In case you missed the report (and it would have been easy given how little coverage there was in the news), the first report of the 2nd Quarter GDP came in a 1.3% and the 1st Quarter GDP growth was revised downward from 1.9% to 0.4%. Even the most bearish forecasters did not see this coming. When you couple this with a 9.2% unemployment rate, the market reaction was predictable. I am not suggesting that the debate in Congress is not important, I think it is; however, the bond market has been signaling that all of this kabuki theater in Washington is much ado about nothing. The interest rate on the 10-year US Treasury is trading at the lowest level in 2011 which is not the behavior of investors you would expect if they were anticipating impending crisis. Compare our 10-year rate to Greece's 14.97% (as of market close on Friday); those are bonds that are priced for default.

The news early Sunday evening (July 31st) suggests that progress is being made on a debt ceiling compromise with, predictably, lots of complaining from both sides. The markets will undoubtedly respond positively upon the news on Monday, but do not lose focus on the bigger economic picture. And this is where our attention should be. The voters will decide in 2012 about how they want this country to move in the future, but investors are looking at the health of the economy and determining if companies are properly priced given their outlook.

LOOKING AHEAD

A debt deal is likely to come forward and will continue to occupy most of the media's attention as they try to determine who won and who lost the political battle. Investors will look at the deal and decide if it is meaningful and actually cuts spending or if it is just more of same rubbish that has been the hallmark of our Washington politicians in the past quarter century. So stay focused on the gold and bond markets. They will tell you what investors think.

Gold has risen to record highs as investors worry about many governments' abilities to manage their finances. How much, if any, of a pull back in the price of gold will signal confidence in political deal making and discipline both here and abroad. US Treasuries will focus not just on the debt ceiling debate, but on the strength of the economy.

There are two key economic reports due out this coming week. On Monday is the release of the ISM Manufacturing data and Thursday is the weekly Jobless Claims report. I highlight these two reports because they reflect the degree of growth prospects for the economy.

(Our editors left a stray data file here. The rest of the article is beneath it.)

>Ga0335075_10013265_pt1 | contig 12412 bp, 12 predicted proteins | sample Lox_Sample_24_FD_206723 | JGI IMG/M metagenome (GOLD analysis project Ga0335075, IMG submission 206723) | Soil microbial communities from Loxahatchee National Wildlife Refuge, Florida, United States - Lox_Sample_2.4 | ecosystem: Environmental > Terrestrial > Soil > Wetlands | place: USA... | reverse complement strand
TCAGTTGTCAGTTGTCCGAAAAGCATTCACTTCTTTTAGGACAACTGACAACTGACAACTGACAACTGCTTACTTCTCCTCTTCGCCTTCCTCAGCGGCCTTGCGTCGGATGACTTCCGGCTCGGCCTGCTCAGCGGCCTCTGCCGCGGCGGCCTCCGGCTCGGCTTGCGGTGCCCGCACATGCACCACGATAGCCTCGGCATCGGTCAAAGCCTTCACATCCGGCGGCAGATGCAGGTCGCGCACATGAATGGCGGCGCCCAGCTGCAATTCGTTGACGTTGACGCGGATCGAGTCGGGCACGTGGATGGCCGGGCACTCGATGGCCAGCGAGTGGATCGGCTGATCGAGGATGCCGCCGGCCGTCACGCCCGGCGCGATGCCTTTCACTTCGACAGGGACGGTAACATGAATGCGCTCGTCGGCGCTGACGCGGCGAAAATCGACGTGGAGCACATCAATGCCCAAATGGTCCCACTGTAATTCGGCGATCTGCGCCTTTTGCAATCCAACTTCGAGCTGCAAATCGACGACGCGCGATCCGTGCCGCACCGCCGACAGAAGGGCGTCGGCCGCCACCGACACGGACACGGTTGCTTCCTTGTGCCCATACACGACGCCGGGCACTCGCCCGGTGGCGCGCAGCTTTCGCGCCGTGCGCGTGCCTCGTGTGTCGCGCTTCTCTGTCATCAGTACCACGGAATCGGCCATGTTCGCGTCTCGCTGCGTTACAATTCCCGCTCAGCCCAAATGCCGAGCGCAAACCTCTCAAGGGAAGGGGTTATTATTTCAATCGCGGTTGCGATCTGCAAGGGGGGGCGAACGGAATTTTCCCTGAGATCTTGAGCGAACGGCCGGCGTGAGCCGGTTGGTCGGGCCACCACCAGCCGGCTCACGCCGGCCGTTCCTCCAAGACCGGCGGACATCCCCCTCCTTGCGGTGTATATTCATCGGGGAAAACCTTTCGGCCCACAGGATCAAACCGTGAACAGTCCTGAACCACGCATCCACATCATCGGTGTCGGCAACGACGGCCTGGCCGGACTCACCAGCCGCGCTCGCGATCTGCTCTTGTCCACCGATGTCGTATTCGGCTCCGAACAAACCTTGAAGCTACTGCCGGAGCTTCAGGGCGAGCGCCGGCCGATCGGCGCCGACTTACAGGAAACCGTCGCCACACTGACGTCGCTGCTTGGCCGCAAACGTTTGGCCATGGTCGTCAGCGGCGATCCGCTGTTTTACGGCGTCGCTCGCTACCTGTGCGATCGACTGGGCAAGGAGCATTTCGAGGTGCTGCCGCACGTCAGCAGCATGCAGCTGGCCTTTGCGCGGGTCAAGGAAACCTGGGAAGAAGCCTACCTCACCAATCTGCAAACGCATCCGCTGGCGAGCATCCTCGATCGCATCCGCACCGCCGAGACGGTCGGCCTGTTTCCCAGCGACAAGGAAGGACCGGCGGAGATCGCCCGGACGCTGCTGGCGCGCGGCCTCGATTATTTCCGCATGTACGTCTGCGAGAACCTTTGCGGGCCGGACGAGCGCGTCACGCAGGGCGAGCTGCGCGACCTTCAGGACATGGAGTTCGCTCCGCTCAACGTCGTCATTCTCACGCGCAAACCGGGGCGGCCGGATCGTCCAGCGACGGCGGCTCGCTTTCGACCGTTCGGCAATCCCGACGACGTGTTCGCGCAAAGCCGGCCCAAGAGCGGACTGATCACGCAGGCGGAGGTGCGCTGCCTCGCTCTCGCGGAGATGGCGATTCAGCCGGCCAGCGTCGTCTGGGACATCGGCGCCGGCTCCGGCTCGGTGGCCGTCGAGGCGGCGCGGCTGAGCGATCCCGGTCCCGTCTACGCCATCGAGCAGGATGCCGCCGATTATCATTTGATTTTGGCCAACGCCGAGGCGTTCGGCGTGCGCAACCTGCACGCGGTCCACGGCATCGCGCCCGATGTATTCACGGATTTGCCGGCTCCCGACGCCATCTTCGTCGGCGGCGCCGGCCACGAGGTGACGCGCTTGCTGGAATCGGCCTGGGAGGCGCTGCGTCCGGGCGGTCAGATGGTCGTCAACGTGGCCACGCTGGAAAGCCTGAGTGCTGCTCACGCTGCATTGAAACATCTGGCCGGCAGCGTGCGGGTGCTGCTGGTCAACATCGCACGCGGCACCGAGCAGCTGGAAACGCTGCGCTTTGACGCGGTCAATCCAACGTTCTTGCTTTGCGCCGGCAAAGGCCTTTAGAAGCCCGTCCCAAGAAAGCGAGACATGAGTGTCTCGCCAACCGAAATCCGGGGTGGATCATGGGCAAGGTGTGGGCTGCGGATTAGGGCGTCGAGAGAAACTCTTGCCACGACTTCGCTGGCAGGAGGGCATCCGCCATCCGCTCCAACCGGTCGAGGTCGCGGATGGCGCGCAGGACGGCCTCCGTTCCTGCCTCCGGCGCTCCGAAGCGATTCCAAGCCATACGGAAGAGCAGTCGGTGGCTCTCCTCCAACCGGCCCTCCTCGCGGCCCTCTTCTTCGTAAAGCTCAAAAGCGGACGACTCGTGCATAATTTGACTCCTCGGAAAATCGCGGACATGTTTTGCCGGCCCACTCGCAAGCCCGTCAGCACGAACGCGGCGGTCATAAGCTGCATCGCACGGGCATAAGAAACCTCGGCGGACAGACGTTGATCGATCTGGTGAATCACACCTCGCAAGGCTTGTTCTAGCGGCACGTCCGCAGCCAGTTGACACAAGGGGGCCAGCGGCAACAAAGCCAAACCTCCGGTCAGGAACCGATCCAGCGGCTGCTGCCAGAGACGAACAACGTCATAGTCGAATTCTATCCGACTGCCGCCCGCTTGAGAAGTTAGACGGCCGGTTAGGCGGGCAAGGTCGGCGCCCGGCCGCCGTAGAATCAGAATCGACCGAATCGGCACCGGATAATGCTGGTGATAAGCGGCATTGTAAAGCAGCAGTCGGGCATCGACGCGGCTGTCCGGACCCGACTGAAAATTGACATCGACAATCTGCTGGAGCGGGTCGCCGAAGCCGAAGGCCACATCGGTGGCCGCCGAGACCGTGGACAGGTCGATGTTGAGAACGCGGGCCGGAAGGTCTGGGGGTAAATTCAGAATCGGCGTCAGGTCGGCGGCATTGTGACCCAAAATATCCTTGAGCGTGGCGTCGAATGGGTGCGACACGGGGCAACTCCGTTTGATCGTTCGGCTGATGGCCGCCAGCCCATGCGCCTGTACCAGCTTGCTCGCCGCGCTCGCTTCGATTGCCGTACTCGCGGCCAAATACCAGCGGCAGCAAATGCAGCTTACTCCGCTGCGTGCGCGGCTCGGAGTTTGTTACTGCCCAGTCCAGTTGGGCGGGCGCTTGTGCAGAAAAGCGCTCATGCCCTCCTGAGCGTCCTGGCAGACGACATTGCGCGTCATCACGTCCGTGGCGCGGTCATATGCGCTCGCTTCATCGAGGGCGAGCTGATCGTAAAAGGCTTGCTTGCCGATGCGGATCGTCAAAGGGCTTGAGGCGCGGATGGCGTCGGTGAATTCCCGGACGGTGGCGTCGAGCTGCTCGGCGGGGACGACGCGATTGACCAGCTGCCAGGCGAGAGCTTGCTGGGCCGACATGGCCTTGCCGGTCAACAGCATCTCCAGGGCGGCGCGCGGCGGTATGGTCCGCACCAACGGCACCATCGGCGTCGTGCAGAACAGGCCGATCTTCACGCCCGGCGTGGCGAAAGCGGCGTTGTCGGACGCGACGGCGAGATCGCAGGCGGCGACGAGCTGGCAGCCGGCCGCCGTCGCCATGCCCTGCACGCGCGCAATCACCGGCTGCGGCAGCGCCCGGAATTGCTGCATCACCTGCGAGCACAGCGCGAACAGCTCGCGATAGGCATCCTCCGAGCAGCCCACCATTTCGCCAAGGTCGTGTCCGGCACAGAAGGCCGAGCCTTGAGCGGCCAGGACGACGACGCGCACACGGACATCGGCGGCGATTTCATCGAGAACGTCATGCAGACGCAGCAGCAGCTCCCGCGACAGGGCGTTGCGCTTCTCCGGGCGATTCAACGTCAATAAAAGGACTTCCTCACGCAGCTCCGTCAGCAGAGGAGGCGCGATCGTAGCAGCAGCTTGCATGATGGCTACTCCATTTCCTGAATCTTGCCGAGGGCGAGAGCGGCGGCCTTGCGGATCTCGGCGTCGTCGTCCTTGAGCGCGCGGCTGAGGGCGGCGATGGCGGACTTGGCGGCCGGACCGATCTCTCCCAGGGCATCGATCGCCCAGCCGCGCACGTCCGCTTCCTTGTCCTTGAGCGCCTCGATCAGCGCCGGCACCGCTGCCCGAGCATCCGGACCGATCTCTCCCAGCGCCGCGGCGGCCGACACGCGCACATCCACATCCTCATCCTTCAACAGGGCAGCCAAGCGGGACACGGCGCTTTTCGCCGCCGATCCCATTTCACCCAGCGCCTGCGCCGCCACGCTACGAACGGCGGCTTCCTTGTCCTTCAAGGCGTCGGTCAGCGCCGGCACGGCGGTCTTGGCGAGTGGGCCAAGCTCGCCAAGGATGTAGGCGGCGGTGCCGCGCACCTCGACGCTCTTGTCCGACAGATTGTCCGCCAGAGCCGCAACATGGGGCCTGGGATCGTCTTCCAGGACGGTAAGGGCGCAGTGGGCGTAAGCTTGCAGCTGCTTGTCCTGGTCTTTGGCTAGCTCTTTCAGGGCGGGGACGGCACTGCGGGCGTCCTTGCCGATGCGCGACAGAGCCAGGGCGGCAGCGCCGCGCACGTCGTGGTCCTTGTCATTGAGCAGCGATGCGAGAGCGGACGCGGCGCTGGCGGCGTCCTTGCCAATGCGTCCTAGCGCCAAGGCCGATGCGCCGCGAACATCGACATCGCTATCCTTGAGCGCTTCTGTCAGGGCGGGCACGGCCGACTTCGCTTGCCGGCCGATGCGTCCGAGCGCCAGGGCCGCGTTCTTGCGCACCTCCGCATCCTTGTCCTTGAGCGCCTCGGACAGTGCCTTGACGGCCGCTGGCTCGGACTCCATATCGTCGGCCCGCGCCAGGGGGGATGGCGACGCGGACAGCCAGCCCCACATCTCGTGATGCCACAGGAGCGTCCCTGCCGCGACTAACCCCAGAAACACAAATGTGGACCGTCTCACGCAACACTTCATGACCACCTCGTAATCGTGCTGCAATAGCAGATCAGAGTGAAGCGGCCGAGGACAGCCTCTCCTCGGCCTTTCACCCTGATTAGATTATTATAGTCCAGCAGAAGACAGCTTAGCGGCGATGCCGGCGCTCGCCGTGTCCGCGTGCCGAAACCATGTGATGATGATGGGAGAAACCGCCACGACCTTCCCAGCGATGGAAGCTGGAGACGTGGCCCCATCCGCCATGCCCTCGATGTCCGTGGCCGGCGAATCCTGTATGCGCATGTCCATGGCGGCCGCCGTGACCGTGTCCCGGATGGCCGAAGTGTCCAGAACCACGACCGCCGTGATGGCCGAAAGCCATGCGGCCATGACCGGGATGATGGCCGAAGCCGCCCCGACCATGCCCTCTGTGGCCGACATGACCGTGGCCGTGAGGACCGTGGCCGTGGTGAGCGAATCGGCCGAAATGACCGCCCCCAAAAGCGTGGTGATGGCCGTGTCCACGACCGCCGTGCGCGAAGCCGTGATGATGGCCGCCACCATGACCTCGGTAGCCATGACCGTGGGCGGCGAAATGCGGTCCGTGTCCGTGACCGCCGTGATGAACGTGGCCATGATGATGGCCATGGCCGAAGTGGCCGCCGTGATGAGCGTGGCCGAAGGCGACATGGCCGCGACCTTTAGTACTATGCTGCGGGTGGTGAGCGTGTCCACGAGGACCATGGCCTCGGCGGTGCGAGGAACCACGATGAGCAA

Looking at my technical analysis, I sound much like a broken record. Small and mid-capitalization stocks are preferred over large, equal-weighted indexes over capitalization weighted. US stocks and commodities are preferred over international stocks. Bonds are not favored; however, they have delivered steady returns in what is becoming an increasingly volatile year. My sector analysis has likewise not changed. Energy and Health Care are preferred along with Consumer Noncyclical. I continue to avoid the Financial sector.

Within Commodities I continue to favor Precious Metals and Energy.

Within the bond category I prefer US corporates and international. Treasury Inflation Protection Notes are also favored.

Volatility has returned to the markets. After many gyrations over the past several months, we have essentially moved sideways. You may be questioning why I have consistently favored small and mid-capitalization stocks over large caps even as the DJIA has outperformed the Russell 2000 in 2011. The answer is time horizon. Over the past 12-months the Russell 2000 is up 22.5% compared to the DJIA which is up 16.0%. It will require more than a short-term move in the markets before I make a change to my guidance.

These are challenging times and I share your concerns over what is happening here and abroad; however, I firmly believe that having the proper tools to help guide you through these times is more necessary than ever.

The NYCE US Dollar Index is a measure that calculates the value of the US dollar through a basket of six currencies, the Euro, the Japanese Yen, the British Pound, the Canadian Dollar, the Swedish Krona, and the Swiss franc. The Euro is the predominant currency making up about 57% of the basket.

Corporate bonds contain elements of both interest rate risk and credit risk. Treasury bills are guaranteed by the U.S. government as to the timely payment of principal and interest, and if held to maturity, offer a fixed rate of return and fixed principal value. U.S. Treasury bills do not eliminate market risk. The purchase of bonds is subject to availability and market conditions. There is an inverse relationship between the price of bonds and the yield: when price goes up, yield goes down, and vice versa. Market risk is a consideration if sold or redeemed prior to maturity. Some bonds have call features that may affect income.